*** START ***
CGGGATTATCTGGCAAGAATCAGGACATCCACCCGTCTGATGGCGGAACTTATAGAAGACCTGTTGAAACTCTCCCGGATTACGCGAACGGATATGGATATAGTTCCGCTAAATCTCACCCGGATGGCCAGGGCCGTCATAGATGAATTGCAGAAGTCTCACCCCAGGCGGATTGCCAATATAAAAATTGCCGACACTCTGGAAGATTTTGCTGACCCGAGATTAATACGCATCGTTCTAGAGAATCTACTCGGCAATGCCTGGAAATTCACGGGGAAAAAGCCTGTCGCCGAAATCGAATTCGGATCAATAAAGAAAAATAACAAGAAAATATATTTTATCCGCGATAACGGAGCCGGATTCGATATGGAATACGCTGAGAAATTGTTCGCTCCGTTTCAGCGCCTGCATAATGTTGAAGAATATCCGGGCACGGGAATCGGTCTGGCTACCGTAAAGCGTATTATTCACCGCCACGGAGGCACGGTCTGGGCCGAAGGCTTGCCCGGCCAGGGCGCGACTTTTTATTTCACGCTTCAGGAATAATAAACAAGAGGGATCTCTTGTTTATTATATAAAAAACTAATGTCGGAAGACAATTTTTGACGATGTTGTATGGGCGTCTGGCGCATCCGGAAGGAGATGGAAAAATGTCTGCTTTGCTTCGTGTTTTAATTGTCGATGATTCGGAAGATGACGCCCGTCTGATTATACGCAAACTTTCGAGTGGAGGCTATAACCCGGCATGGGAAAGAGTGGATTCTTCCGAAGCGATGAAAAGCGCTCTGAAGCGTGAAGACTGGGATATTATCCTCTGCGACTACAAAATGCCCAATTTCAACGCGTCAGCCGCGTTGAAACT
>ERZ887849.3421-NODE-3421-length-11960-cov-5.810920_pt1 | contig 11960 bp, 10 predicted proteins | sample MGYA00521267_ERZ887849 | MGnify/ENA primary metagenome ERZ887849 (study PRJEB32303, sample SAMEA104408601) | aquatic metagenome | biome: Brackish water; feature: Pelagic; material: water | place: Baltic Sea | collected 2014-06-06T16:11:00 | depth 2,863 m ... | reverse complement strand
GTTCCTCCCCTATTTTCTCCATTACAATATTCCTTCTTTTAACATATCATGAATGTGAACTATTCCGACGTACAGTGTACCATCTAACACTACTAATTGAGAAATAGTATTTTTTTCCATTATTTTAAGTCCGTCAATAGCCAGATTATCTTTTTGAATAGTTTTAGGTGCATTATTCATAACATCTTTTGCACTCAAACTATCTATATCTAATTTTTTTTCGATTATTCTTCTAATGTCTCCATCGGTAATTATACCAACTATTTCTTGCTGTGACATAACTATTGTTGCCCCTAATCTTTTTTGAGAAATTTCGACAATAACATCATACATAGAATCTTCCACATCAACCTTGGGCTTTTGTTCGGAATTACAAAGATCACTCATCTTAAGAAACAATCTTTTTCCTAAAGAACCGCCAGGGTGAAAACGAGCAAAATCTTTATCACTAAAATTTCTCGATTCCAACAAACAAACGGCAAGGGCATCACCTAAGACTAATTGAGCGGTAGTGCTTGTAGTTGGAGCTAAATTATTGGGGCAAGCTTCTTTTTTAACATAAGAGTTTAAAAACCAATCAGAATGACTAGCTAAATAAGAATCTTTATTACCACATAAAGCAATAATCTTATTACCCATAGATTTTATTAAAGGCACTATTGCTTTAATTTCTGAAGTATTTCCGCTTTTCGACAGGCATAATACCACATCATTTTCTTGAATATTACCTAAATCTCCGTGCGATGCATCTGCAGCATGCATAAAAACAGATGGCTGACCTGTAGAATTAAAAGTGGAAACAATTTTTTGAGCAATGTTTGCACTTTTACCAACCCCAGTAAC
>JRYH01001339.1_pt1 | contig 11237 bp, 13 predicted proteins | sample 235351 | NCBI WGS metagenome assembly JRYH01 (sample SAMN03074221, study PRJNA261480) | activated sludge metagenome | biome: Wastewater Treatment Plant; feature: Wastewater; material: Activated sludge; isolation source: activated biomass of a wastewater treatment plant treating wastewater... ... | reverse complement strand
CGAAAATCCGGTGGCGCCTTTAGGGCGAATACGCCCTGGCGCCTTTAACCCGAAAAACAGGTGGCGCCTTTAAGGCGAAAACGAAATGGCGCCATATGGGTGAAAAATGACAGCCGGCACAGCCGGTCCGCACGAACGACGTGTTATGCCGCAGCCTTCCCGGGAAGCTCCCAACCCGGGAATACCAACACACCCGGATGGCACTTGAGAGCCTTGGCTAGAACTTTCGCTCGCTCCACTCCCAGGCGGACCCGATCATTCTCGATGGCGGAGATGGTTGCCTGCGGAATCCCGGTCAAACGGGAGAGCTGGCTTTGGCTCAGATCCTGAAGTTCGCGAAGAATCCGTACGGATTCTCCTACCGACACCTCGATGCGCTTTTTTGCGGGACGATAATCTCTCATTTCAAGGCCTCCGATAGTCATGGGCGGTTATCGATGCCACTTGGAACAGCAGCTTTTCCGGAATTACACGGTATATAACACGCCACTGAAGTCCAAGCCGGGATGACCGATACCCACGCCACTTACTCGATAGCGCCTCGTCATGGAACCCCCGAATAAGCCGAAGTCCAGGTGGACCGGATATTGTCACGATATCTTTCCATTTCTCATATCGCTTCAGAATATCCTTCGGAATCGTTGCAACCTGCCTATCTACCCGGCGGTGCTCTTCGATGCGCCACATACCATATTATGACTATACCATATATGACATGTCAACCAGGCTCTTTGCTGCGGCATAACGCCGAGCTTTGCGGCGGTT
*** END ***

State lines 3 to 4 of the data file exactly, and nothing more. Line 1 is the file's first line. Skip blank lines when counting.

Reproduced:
GTTCCTCCCCTATTTTCTCCATTACAATATTCCTTCTTTTAACATATCATGAATGTGAACTATTCCGACGTACAGTGTACCATCTAACACTACTAATTGAGAAATAGTATTTTTTTCCATTATTTTAAGTCCGTCAATAGCCAGATTATCTTTTTGAATAGTTTTAGGTGCATTATTCATAACATCTTTTGCACTCAAACTATCTATATCTAATTTTTTTTCGATTATTCTTCTAATGTCTCCATCGGTAATTATACCAACTATTTCTTGCTGTGACATAACTATTGTTGCCCCTAATCTTTTTTGAGAAATTTCGACAATAACATCATACATAGAATCTTCCACATCAACCTTGGGCTTTTGTTCGGAATTACAAAGATCACTCATCTTAAGAAACAATCTTTTTCCTAAAGAACCGCCAGGGTGAAAACGAGCAAAATCTTTATCACTAAAATTTCTCGATTCCAACAAACAAACGGCAAGGGCATCACCTAAGACTAATTGAGCGGTAGTGCTTGTAGTTGGAGCTAAATTATTGGGGCAAGCTTCTTTTTTAACATAAGAGTTTAAAAACCAATCAGAATGACTAGCTAAATAAGAATCTTTATTACCACATAAAGCAATAATCTTATTACCCATAGATTTTATTAAAGGCACTATTGCTTTAATTTCTGAAGTATTTCCGCTTTTCGACAGGCATAATACCACATCATTTTCTTGAATATTACCTAAATCTCCGTGCGATGCATCTGCAGCATGCATAAAAACAGATGGCTGACCTGTAGAATTAAAAGTGGAAACAATTTTTTGAGCAATGTTTGCACTTTTACCAACCCCAGTAAC
>JRYH01001339.1_pt1 | contig 11237 bp, 13 predicted proteins | sample 235351 | NCBI WGS metagenome assembly JRYH01 (sample SAMN03074221, study PRJNA261480) | activated sludge metagenome | biome: Wastewater Treatment Plant; feature: Wastewater; material: Activated sludge; isolation source: activated biomass of a wastewater treatment plant treating wastewater... ... | reverse complement strand